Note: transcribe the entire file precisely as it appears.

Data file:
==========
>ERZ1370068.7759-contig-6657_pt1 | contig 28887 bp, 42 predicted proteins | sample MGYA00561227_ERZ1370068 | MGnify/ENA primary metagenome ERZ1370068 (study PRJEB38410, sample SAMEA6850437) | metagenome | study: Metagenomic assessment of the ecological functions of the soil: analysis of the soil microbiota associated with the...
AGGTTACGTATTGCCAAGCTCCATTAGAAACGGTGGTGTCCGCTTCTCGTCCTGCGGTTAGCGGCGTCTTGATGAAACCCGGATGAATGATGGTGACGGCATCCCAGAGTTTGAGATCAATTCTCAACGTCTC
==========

>ERZ1370068.7759-contig-6657_pt1 | contig 28887 bp, 42 predicted proteins | sample MGYA00561227_ERZ1370068 | MGnify/ENA primary metagenome ERZ1370068 (study PRJEB38410, sample SAMEA6850437) | metagenome | study: Metagenomic assessment of the ecological functions of the soil: analysis of the soil microbiota associated with the...
AGGTTACGTATTGCCAAGCTCCATTAGAAACGGTGGTGTCCGCTTCTCGTCCTGCGGTTAGCGGCGTCTTGATGAAACCCGGATGAATGATGGTGACGGCATCCCAGAGTTTGAGATCAATTCTCAACGTCTC